“In those days the countryside there was wild and empty. The story goes that when the waters receded, the basket in which the twins had been abandoned was left on dry land. A she-wolf, on her way from the hills round about to drink, came across the howling infants. She gave them her teats to suck, and was so gentle with them that the king’s shepherd found her licking them with her tongue” (Livy, History of Rome, 1. 4).
The bronze sculpture of the Capitoline wolf and twins is one of the most famous symbols of early Rome. The wolf (85 cm high) was believed until very recently to be Etruscan work from the end of the sixth or early fifth century BC. It was officially announced in July 2008 that carbon dating and other tests now gave an indication of a thirteenth-century AD date for the sculpture, with the suggestion that it was cast somewhere in the valley of the river Tiber. The figures of the boys were added in the fifteenth century. (VRoma: Conservatori Museum, Rome: Barbara McManus)
The Romans themselves were in no doubt when Rome was founded: 21 April 753 BC. On that day of the year, too, they celebrated the traditional festival of the Parilia, in honour of Pales, the god (or goddess - the Romans were notoriously vague about the gender of some of their deities) of shepherds and sheep. In 1948 traces were found on the Palatine Hill, the central and most easily fortified of the hills of the ultimate city, of the huts of a settlement of shepherd folk dating from about 750 BC. Recent excavations uncovered the remains of a ritual boundary wall of about the same period.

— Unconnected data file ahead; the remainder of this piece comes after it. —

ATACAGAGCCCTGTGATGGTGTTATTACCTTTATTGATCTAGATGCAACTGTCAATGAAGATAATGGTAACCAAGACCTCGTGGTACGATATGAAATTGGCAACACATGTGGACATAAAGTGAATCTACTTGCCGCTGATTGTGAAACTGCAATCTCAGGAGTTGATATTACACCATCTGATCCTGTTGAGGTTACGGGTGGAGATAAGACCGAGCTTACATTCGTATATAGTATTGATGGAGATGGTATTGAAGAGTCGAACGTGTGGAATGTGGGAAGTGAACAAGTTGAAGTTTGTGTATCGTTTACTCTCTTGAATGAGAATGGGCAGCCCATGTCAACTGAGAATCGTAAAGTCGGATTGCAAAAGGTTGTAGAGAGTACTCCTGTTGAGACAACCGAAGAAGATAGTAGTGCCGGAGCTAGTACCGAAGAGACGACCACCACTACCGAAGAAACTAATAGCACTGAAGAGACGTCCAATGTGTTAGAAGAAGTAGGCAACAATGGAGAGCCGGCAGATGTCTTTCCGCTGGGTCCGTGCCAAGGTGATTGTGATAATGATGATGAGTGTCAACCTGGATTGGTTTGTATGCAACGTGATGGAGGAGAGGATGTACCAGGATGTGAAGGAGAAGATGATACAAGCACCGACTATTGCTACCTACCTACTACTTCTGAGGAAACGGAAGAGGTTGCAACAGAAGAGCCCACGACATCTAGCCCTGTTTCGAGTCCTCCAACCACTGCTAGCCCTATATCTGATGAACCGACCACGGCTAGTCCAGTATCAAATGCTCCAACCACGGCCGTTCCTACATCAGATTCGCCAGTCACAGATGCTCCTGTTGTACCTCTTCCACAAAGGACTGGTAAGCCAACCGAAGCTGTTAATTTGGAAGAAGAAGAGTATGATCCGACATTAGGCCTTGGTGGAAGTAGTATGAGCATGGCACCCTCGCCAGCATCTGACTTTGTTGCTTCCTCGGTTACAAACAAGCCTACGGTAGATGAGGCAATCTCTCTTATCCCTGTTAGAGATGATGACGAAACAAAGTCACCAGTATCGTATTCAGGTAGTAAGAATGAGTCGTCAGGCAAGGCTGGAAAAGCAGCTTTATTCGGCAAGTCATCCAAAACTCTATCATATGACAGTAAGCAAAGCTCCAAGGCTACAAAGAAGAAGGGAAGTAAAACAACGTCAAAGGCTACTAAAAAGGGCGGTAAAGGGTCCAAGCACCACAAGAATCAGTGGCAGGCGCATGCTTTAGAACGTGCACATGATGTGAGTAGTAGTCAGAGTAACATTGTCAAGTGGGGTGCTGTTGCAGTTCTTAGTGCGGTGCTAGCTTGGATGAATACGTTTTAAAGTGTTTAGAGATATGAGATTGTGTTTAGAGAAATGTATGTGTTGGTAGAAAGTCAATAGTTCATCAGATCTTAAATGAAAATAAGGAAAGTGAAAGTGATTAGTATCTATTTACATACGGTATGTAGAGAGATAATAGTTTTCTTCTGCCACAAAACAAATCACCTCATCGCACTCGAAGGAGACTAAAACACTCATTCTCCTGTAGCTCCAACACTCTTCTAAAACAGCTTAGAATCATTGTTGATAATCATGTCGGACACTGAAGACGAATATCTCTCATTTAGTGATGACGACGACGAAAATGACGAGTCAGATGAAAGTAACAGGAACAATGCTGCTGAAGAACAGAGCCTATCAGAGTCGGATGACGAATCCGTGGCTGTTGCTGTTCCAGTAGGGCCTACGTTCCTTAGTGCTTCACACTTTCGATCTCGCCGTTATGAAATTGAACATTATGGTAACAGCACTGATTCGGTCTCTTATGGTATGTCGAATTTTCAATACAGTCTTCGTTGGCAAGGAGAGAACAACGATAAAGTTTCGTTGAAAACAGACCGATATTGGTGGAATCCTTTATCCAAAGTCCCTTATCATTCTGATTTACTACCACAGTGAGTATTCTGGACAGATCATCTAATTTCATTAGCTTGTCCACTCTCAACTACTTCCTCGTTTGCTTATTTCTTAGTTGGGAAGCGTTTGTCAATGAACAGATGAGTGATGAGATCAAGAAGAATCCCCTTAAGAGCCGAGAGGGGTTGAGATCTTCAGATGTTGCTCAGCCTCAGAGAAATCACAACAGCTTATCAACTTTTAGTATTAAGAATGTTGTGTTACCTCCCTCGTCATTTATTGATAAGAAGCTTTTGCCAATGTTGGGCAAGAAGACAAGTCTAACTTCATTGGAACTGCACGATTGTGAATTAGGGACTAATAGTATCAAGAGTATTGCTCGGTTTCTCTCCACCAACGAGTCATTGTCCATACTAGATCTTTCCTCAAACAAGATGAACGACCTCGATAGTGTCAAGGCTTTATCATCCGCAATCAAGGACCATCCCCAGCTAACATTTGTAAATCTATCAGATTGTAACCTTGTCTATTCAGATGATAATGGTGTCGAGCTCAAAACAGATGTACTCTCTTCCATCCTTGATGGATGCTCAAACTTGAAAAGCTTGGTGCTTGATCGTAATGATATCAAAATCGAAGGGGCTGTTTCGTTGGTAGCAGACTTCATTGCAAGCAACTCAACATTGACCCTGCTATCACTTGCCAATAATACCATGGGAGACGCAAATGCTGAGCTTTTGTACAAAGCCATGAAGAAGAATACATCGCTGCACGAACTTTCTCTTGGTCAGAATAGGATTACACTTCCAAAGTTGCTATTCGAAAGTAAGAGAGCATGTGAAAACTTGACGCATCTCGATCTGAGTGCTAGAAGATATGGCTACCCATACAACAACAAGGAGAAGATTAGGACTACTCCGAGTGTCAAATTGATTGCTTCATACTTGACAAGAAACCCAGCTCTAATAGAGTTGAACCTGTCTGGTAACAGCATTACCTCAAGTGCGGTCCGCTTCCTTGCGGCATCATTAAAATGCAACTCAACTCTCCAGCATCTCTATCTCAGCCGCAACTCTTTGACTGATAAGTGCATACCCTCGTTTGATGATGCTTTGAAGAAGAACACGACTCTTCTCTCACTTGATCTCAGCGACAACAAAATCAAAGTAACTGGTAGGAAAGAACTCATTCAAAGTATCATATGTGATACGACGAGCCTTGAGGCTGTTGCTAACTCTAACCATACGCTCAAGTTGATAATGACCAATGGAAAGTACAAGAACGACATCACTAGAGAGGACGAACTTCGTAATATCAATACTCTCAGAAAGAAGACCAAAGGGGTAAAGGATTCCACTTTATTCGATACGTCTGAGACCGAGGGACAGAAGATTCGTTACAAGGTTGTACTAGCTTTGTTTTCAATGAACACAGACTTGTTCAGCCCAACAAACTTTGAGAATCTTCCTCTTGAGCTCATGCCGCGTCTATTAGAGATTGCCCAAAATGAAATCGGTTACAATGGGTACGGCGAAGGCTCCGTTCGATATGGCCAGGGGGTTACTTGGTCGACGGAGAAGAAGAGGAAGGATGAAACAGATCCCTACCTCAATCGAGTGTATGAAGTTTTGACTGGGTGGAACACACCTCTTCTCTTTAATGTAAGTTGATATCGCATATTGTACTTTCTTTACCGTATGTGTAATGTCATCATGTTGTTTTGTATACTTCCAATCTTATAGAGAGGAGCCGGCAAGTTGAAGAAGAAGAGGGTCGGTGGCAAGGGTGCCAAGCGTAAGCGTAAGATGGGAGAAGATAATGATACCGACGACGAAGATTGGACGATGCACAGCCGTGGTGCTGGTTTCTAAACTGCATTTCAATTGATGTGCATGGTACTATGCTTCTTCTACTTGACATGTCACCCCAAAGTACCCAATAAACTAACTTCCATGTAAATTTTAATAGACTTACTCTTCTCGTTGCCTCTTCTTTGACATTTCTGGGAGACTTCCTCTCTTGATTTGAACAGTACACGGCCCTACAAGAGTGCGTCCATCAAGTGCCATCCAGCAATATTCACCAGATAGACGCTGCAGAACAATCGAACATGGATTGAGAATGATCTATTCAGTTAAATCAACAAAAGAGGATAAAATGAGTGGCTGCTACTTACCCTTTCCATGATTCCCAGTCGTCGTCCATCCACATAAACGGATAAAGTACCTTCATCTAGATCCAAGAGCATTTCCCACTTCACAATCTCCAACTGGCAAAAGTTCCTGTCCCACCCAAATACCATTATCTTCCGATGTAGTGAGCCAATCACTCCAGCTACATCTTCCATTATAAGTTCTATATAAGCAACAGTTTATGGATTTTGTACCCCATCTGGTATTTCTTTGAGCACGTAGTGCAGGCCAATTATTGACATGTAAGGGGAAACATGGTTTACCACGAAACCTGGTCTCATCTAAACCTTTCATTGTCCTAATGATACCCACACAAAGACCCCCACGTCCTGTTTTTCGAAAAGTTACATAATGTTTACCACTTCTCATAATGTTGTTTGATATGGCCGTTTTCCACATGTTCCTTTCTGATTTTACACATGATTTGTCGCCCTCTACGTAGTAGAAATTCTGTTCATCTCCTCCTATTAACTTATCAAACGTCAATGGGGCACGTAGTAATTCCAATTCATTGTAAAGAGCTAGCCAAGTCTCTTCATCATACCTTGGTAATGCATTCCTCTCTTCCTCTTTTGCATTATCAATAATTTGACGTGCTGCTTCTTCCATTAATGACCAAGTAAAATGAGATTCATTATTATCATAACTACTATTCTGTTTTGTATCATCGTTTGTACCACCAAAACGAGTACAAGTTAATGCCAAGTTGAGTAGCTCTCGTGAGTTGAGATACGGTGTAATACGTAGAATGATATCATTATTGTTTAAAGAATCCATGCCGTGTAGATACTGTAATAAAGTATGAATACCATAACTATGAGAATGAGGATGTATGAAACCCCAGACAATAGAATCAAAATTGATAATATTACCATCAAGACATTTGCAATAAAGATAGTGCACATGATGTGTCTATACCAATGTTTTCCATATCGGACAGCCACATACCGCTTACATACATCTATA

The legend of the founding of Rome by Romulus tells how a local king, Numitor of Alba Longa, was ejected by his younger brother, Amulius. To secure his position, Amulius murdered Numitor’s sons and forced Numitor’s daughter, Rhea Silvia, to become a vestal virgin, thus, he thought, preventing her from having any children, at least for the moment. Vestal virgins normally served as priestesses in the temple of Vesta for thirty years from the age of between 6 and 10 years. The penalty for those who broke the vow of virginity was death. Rhea Silvia, however, caught the eye of the god Mars, who had his way with her while she slept. The outcome was the birth of twin sons, Romulus and Remus.